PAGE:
Ariana Brocious: Believe you.

Rebecca Solnit: Yeah, which, um, the whole, and we had an entire culture, it wasn't just individual juries or whatever, we had an entire culture that in every way, including blaming Eve, et cetera, portrayed women as subjective, delusional, unreliable, vindictive little hussies, et cetera, and men as somehow having a monopoly on objective truth. And that's impacted climate scientists, that's impacted women politicians, that's impacted women. And it's also kinds of professional spheres. And it's also impacted women saying he's trying to kill me who aren't believed until they turn up dead. And so, because I often, you know, I did not coin the term mansplaining, although I'm often credited with it. So far as I can tell, the essay published in 2008, the title essay, Men Explain Things, to me, inspired it. And I have an entire file at home, I call the Mansplaining Olympic Tryouts. Um, with more than a hundred spectacular examples. The original essay I wrote is about. A nuclear physicist in Livermore telling me, laughing, that one of his neighbors recently ran out of the house naked screaming her husband was trying to kill her. And I looked at him. I said, how do you know he wasn't trying to kill her? And it was terrifying to realize his beliefs were so fixed, the one thing that couldn't occur to him with a naked woman in the middle of the night saying he's trying to kill me is that that he might be trying to kill her.

Ariana Brocious: And she might be telling the truth.

Rebecca Solnit: Yeah, and so the,

Ariana Brocious: you know, so

Rebecca Solnit: you know, so credibility, you know, having language, not just in having words, but living in a society that will listen to them, having credibility, um, consequence, uh, you know, audibility, are survival tools that women didn't have, and you know, I care about climate. I'm totally committed to it. I've kind of retooled my life to, for that to be mostly what I do. But I can't not care about feminism, and they're not all that separate. And feminism is also like my own life story, including family histories of domestic violence, intense street harassment here in San Francisco, and although harassment doesn't convey the menace and threat. And sometimes assault I faced. Feminism is my life, climate is my planet. 

Greg Dalton: You're listening to a conversation with Rebecca Solnit about the need for optimism in the climate imperative. This is Climate One. Coming up, why connecting with other people is so important.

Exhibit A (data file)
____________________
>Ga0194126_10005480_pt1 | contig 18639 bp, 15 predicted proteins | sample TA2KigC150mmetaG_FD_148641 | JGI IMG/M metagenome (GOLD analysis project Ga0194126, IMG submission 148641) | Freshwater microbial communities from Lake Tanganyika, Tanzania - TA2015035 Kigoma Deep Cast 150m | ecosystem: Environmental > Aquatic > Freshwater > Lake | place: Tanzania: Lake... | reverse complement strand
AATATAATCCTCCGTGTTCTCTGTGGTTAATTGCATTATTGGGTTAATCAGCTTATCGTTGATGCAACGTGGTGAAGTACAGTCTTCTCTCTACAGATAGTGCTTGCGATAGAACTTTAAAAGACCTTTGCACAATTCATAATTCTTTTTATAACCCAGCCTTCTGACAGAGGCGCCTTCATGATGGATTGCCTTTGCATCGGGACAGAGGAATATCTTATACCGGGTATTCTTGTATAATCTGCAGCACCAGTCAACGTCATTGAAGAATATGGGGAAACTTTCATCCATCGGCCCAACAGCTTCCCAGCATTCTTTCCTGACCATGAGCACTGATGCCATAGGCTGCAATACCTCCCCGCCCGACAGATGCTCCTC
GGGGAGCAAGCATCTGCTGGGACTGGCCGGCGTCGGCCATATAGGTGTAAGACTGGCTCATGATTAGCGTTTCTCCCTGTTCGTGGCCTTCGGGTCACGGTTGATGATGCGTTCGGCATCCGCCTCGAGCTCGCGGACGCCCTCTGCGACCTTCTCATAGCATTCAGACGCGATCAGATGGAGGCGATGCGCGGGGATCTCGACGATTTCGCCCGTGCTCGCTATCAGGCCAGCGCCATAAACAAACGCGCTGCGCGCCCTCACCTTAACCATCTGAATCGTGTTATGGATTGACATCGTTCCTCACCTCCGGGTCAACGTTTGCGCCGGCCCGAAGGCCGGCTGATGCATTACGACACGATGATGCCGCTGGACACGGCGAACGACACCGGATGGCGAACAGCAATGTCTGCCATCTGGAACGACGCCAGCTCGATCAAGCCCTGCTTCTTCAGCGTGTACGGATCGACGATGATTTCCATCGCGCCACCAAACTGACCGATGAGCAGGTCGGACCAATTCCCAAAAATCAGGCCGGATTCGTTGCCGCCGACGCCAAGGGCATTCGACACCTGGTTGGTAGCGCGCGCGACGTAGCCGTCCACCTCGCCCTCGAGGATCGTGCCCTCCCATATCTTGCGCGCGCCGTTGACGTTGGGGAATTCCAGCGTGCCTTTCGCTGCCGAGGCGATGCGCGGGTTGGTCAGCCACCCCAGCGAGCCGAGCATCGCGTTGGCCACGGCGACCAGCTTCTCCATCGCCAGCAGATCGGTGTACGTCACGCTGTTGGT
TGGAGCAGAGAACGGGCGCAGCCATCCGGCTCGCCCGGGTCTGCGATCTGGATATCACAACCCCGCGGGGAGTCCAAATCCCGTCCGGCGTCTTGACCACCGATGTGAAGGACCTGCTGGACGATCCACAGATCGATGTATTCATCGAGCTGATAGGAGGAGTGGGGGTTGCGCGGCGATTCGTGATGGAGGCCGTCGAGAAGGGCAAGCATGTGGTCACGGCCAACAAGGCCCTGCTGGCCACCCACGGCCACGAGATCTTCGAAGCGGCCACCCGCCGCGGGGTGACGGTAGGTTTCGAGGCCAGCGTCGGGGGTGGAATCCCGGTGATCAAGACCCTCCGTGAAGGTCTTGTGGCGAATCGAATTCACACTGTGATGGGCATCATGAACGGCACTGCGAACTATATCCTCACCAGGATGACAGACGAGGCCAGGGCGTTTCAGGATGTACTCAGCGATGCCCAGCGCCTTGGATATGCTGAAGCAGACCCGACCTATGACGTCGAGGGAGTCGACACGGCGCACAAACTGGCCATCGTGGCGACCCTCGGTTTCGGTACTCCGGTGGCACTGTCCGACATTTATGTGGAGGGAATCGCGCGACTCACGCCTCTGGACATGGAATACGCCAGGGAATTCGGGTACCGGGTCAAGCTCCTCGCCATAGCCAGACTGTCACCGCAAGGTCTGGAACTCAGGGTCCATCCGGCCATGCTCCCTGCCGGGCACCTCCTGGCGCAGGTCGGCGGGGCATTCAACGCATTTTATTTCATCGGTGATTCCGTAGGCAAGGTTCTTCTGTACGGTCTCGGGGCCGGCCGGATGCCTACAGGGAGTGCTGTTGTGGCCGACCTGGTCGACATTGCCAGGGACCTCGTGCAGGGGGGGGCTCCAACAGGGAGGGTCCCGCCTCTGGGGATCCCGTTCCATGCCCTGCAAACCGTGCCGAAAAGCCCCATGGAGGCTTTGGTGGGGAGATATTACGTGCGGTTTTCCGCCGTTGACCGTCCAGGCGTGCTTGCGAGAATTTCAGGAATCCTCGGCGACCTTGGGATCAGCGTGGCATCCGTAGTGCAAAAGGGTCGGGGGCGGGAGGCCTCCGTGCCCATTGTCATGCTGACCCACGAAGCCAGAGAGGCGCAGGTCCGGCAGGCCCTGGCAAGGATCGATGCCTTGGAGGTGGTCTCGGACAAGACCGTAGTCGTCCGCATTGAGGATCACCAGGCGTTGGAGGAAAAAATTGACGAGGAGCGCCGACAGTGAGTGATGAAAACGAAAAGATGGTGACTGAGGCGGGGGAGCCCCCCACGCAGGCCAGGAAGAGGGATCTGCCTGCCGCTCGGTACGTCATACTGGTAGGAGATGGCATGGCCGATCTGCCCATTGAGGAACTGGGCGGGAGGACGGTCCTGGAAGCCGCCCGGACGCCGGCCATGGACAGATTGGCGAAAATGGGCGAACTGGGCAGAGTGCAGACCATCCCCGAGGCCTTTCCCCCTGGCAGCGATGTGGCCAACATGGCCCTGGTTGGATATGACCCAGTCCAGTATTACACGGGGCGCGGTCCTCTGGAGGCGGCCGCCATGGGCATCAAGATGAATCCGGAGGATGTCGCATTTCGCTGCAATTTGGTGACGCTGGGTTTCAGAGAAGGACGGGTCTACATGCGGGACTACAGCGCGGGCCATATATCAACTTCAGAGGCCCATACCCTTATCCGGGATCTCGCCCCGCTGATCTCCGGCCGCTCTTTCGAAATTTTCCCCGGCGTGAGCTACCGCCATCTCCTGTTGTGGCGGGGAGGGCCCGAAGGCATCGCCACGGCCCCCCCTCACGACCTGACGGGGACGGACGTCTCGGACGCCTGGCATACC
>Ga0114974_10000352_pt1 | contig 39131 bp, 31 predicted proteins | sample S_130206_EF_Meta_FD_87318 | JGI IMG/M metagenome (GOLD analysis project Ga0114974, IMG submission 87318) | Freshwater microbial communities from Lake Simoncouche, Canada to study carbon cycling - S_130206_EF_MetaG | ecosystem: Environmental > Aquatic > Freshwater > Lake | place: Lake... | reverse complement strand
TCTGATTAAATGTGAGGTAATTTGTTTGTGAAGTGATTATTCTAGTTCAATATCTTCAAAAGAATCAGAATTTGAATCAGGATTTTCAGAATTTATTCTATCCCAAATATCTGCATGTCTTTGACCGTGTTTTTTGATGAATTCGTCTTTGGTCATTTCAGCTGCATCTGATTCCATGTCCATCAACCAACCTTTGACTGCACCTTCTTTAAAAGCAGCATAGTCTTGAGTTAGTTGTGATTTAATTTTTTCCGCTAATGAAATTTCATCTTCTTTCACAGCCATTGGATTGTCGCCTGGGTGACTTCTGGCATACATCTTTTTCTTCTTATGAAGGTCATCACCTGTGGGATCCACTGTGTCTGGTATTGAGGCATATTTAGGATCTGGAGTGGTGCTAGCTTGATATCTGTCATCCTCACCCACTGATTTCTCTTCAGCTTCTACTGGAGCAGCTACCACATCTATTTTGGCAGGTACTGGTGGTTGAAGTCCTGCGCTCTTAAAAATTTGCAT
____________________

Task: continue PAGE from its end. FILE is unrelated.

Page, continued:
Rebecca SolnitWe have to escape from consumerism, we have to escape from the kind of loneliness and isolation that Silicon Valley and a lot of other structures in our society have helped create.

Greg Dalton: That’s up next, when Climate One continues.

Ariana Brocious: This is Climate One. I’m Ariana Brocious. Let’s get back to my conversation with activist and author Rebecca Solnit, talking about the connection between the climate crisis and the democracy crisis. 

Rebecca Solnit: There's a lot more support for climate action than we're getting from politicians. That's partly about dark money and how expensive it is to run political campaigns. if we really had a one, you know, one person, one vote nation, if we had equal access to the ballot, if we didn't have the gerrymandering, the voter suppression, uh, you know, the st taking the vote away from people convicted of felonies even after they served their time, uh, and too many states, et cetera. If we had full participation, people, like, I remember there was that election when Jeff Sessions, the confederate chipmunk became, uh, um. Trump's secretary, attorney general. And then there was the special election, and you got like a right wing child molester versus a really nice moderate, moderate white guy. And it was really exciting that the white guy ran. But were black people fully enfranchised in Alabama, probably Alabama would have been sending really cool Democrats, probably, quite possibly black women to the senate all along. And then I think we can broaden the concept of democracy to say, how do people in the global North have the right to make decisions that affect people in the global South, you know, the South Pacific, sub Saharan Africa and remote places like the Arctic. The Circumpolar Peoples of the Arctic, um, how do the rich have the right to impact the poor more? Who, who will feel the impact more? You could even expand it to a democracy. How do human beings have a right to pursue our goals, if they're going to make other life, you know, other species extinct, our whole habitats extinct. So I think it's, in a way, just like I said, feminism is a democracy project. I think climate is a democracy project. And then another constituency is the people who were born yesterday. The people will be born in 50 years. The people will be born in 500 years. We don't have the right to steal the future.But the right, the we who are stealing the future is mostly the minority who are profiting from the status quo and trying to prevent the climate transition, because again, true democracy would let that transition roll forward.